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Diabetes Care. 2013 Jul;36(7):2054-61. doi: 10.2337/dc12-1934. Epub 2013 Feb 7.

Serum inflammatory markers and preeclampsia in type 1 diabetes: a prospective study.

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Harold Hamm Diabetes Center and Section of Endocrinology and Diabetes, University of Oklahoma Health Sciences Center, Oklahoma City, Oklahoma, USA.



Inflammation and endothelial dysfunction have been associated with the immunobiology of preeclampsia (PE), a significant cause of adverse pregnancy outcomes. The prevalence of PE is elevated several fold in the presence of maternal type 1 diabetes mellitus (T1DM). Although cross-sectional studies of pregnancies among women without diabetes have shown altered inflammatory markers in the presence of PE, longitudinal studies of diabetic women are lacking. In maternal serum samples, we examined the temporal associations of markers of inflammation with the subsequent development of PE in women with T1DM.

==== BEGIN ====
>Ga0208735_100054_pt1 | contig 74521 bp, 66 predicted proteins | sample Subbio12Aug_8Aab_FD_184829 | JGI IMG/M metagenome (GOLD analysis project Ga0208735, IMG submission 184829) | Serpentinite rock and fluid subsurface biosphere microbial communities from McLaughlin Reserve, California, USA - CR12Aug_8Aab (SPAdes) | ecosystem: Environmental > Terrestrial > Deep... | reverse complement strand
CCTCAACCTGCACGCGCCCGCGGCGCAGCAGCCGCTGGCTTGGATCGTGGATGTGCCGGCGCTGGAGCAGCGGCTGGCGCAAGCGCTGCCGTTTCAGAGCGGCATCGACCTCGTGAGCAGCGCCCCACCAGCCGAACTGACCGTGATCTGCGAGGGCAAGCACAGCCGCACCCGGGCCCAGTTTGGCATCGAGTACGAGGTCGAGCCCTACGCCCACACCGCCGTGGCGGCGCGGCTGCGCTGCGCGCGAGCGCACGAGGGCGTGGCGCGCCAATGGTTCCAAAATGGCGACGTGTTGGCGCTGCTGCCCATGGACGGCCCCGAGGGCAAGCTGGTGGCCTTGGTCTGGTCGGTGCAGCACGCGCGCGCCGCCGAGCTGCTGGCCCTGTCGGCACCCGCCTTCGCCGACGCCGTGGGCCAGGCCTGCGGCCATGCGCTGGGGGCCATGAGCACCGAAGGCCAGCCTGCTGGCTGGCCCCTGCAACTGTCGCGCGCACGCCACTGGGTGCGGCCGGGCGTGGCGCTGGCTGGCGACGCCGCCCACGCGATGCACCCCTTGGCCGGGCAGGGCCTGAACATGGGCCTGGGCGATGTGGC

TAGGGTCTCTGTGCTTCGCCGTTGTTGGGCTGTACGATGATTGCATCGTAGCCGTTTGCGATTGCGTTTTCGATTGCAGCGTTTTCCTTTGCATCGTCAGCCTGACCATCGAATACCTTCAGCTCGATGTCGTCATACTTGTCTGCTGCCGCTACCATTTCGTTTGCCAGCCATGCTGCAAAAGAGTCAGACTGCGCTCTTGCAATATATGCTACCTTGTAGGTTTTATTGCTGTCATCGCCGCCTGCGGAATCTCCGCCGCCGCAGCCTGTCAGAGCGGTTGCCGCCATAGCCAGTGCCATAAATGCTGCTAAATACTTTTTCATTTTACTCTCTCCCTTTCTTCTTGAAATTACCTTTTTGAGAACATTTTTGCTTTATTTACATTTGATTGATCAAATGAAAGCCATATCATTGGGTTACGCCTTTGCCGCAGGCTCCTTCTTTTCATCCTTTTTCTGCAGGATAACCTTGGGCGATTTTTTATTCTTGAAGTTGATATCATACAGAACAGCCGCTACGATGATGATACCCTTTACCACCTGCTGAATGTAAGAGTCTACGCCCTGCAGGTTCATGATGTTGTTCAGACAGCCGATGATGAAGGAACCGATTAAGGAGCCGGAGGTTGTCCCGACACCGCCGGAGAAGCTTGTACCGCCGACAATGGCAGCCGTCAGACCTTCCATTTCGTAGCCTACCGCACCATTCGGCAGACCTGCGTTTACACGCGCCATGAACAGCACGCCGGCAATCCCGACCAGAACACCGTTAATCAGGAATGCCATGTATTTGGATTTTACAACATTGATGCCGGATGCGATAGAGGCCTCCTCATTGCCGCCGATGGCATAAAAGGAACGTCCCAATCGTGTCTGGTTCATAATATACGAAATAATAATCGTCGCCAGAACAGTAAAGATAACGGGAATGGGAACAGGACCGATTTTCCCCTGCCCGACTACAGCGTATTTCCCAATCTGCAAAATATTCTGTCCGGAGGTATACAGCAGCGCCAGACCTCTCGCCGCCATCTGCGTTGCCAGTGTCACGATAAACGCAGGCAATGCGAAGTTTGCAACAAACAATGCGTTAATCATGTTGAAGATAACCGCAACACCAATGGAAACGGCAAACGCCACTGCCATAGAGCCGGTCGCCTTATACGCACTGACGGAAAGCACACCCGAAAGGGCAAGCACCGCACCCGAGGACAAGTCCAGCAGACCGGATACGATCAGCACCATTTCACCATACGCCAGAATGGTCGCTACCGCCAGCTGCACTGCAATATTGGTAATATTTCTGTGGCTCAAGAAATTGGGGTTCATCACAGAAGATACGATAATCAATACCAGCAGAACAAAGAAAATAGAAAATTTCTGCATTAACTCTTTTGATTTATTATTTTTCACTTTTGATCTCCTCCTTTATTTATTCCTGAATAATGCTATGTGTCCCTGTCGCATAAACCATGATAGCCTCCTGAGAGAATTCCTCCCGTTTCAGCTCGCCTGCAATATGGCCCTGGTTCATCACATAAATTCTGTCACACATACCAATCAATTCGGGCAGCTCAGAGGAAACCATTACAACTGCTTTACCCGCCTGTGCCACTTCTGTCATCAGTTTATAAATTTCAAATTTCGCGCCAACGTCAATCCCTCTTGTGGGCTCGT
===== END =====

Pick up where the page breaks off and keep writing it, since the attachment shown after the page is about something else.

We conducted longitudinal analyses of serum C-reactive protein (CRP), adhesion molecules, and cytokines during the first (mean ± SD, 12.2 ± 1.9 weeks), second (21.6 ± 1.5 weeks), and third (31.5 ± 1.7 weeks) trimesters of pregnancy (visits 1-3, respectively). All study visits took place before the onset of PE. Covariates were BMI, HbA1c, age of onset, duration of diabetes, and mean arterial pressure.


In women with T1DM who developed PE versus those who remained normotensive, CRP tended to be higher at visits 1 (P = 0.07) and 2 (P = 0.06) and was significantly higher at visit 3 (P < 0.05); soluble E-selectin and interferon-γ-inducible protein-10 (IP-10) were significantly higher at visit 3; interleukin-1 receptor antagonist (IL-1ra) and eotaxin were higher and lower, respectively, at visit 2 (all P < 0.05). These conclusions persisted following adjustment for covariates.


In pregnant women with T1DM, elevated CRP, soluble E-selectin, IL-1ra, and IP-10 and lower eotaxin were associated with subsequent PE. The role of inflammatory factors as markers and potential mechanisms of the high prevalence of PE in T1DM merits further investigation.

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